NaijaType updates – a keyboard for Nigeria

The Rowbory/Nigeria Family Blog

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NaijaType updates – a keyboard for Nigeria

NaijaType has had a little more attention recently and reached Android App version 1.9.9 and keyboard version 40.

Coworker Katharine amused me by referring to it as One keyboard to rule them all and then Dee tempted me to make an elvish script adaptation of the ring poem to celebrate it. So here we are, but light-heartedness aside, what’s this keyboard all about?

Writing and typing systems in Nigeria

Nigerian languages languages have often been written by adapting other familiar scripts — usually Latin or Arabic. I don’t know much detail of the Arabic script variants (usually called Ajamia) but at various times Latin letters have been amended with underlined letters, underdots, variant shapes, and diacritics. There’s a good deal of variation each with advantages and disadvantages.

Before computers, people had to worry about how to adapt typewriters and printing presses for printing these letters, and then when computers came new fonts and ways to type the letters needed to be crafted. Heidi Rosendall was one of Nigeria’s pioneers of different keyboards and fonts in the 1990s and 2000s, an early Keyman expert. Then Unicode burst onto the scene bringing a welcome degree of order in the chaos, so that it was possible to have one font with all the letters needed for all languages. SIL produces many of these fonts, like Andika, Charis, Doulos, Gentium and a few others. The change to Unicode required all keyboarding systems to change and a mass updating of texts to the new system (much being handled almost singlehandedly by Heidi), but it was a great move going forward. (Unfortunately in 2001 when I worked on the C’Lela dictionary, Unicode hadn’t really matured enough and been adopted by all the software we used, so we rolled our own fonts and keyboards for typing the language with C’Lela’s distinctive class-marker apostrophes and underlines. Even worse Microsoft Word had a cunning way of changing encodings of documents between Mac and Windows systems that could cause chaos and considerable confusion. I’m glad those days are long gone.)

C’Lela Translation office, Zuru, 2001

Every language has its own distinct writing system, and at least with Unicode all could use the same fonts, but figuring out how best to type each language on the standard US/UK (and occasionally exotic other) keyboards is tricky. Often people resort to elaborate solutions and create considerable mess in the process. Microsoft Word‘s Insert Symbol function has been used by many but that’s cumbersome and it’s very easy to unwittingly choose the wrong look-alike letter and cause all kinds of spell-checking, sorting and display mayhem later.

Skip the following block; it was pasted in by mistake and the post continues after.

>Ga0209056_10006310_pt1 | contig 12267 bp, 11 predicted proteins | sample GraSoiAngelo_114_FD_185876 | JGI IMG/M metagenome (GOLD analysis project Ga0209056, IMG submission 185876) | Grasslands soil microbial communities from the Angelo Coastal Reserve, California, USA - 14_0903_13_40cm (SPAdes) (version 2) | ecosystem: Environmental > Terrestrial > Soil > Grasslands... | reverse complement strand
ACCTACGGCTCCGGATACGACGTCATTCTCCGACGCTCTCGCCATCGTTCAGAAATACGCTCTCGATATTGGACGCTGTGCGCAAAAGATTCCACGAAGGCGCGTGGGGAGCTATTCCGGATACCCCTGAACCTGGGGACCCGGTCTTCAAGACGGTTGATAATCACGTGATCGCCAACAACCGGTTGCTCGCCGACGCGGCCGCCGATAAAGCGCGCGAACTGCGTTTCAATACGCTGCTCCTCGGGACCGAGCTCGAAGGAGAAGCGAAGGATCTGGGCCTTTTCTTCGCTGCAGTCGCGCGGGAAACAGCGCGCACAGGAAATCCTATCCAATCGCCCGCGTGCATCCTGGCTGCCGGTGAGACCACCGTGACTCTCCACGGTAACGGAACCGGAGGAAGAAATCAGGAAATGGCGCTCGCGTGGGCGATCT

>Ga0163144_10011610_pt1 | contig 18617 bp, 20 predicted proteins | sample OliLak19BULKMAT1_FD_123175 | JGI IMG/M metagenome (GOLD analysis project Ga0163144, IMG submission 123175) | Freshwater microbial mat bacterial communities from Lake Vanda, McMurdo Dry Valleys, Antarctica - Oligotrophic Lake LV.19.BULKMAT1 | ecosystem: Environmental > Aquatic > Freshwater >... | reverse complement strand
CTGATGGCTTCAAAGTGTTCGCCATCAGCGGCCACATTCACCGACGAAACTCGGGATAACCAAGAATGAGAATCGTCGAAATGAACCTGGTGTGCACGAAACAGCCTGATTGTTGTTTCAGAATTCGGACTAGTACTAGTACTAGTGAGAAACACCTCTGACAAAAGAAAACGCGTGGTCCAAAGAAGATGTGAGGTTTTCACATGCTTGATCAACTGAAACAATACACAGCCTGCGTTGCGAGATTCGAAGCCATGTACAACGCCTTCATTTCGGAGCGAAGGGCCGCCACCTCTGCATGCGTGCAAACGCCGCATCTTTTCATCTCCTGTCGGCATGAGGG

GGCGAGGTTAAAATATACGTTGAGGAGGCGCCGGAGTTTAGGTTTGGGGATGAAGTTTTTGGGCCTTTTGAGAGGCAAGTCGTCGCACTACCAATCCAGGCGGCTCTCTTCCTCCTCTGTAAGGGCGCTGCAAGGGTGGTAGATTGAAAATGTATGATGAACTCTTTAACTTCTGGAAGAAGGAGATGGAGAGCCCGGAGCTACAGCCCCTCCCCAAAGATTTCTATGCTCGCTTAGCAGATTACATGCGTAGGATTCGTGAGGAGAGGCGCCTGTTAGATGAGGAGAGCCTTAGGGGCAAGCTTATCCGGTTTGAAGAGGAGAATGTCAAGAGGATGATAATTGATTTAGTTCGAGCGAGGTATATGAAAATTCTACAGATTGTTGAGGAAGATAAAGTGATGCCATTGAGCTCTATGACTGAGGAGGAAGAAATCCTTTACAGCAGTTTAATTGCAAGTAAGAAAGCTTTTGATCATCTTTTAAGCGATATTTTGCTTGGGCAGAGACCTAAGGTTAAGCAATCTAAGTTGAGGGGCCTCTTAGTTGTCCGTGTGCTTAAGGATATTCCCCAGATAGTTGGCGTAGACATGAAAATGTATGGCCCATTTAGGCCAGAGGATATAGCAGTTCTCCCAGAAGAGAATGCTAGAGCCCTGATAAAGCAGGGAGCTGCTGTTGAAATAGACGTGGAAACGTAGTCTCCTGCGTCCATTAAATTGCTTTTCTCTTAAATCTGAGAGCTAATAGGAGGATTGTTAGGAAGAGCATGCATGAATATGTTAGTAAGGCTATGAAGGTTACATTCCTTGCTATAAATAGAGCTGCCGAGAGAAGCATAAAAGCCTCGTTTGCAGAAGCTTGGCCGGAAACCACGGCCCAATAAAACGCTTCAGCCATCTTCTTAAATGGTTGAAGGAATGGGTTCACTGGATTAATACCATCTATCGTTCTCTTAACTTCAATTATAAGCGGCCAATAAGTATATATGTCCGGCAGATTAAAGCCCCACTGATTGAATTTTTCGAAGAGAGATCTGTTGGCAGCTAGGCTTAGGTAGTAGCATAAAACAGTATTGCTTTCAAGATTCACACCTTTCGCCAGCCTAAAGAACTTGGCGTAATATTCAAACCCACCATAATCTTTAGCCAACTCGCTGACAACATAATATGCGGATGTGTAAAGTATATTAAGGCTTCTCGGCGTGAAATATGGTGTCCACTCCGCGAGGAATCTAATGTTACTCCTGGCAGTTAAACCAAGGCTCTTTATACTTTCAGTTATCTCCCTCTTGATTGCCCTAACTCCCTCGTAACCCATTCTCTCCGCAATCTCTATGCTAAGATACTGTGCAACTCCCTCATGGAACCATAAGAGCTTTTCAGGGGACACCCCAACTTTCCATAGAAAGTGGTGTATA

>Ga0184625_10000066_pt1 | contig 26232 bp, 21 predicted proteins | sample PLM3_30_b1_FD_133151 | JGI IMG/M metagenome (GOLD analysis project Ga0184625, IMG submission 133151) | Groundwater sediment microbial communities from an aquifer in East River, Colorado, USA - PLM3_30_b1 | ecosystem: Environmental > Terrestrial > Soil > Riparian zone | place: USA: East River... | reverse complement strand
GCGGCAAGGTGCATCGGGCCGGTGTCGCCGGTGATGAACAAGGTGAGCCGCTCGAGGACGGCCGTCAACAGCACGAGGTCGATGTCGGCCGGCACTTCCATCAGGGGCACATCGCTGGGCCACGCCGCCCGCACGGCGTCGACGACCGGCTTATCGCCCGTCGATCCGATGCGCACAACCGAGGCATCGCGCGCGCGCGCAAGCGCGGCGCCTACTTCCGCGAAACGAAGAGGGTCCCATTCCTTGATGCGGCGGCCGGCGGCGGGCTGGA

Wycliffe/SIL/SeedCo people including Heidi Rosendall and then Andy Kellogg and a few others used 3 different systems to build keyboards. Microsoft Keyboard Layout Creator (MSKLC) was a way to build special keyboards for Windows, where you would often type a ‘deadkey’ which magically transformed the next key you typed, Keyman enabled much more complex context-aware keyboards, and InKey did something similar. On Mac the Ukelele program helped craft Mac-native keyboards that anyone could install. The best keyboard systems worked with Keyman or InKey, but typically each different language had its own keyboard that translation and literacy teams would pass on by word of mouth.

By the time I returned to Nigeria in 2011, I noted the variation that there was in all the keyboards between different translation teams, and wondered if there was a way to streamline the keyboards and also make them easier for new typists to learn to use. While older keyboards had used the invisible ‘deadkey’ mechanism, Andy Kellogg realised that both Keyman and the Autohotkey-based InKey could do things a different way. He crafted a set of 3 Keyman and 3 InKey keyboards that always displayed a letter when you typed something, but which used a magic key to transform the previous letter you had typed, so that you could get a schwa by typing ‘a’ then the underused semicolon key and the a would transform into ə.

The InKey IPA keyboard was quite a revelation to me because it used the concept of rotas, where you could rotate through a list of different symbol variations by just pressing the same transforming key. This saved having to memorise (or look up, or use trial and error) lots of individual possible deadkeys or special keystrokes to get all of IPA’s many characters. So, inspired by this, we thought that using one key to rotate through all the likely accent diacritics may be easier for people than having about 4 different possible key combinations.

These 3 keyboards – open shape, underdot and underline – were used by many teams on their laptops for many years. From time to time I wondered whether it would be beneficial to combine them into one, though for most single languages people would only need one. All keyboards shared the same hooked consonants like ɓ ɗ ƙ ŋ ƴ etc; it was just the vowels that differed. The Seed Company was running many workshops with many different languages in Nigeria and so that provided a great test-bed to make sure all the necessary characters were available in the keyboards, and we also took care to choose the correct Latin letters from among all the similar characters Unicode offers.

This was all limited to Windows, so I created some Mac keyboards which used the more Mac-style option key combination (opt-e for ɛ) to type special letters. It wasn’t clear how if at all people would be able to type their language writing on mobile handsets, and some coworkers discussed whether alternative writing systems needed to be used. Nigerians were very creative in finding similar symbols to use (3 for ɛ etc), but it wasn’t terribly satisfactory.

Mobile/Touch and One Keyboard To Rule Them All

By 2016/7 Android handsets had become popular enough that it became clear that there was great potential to change touch keyboards to show whatever letters you might want… but for obvious security reasons Google and Apple were slow to allow developers to tinker with such a vital part of the system. I wondered about web-based typing assistants for typing online, but didn’t have time to develop anything much. Eventually Google and Apple began opening up and Keyman developers seized the opportunity to bring Keyman into the world of Touch keyboards.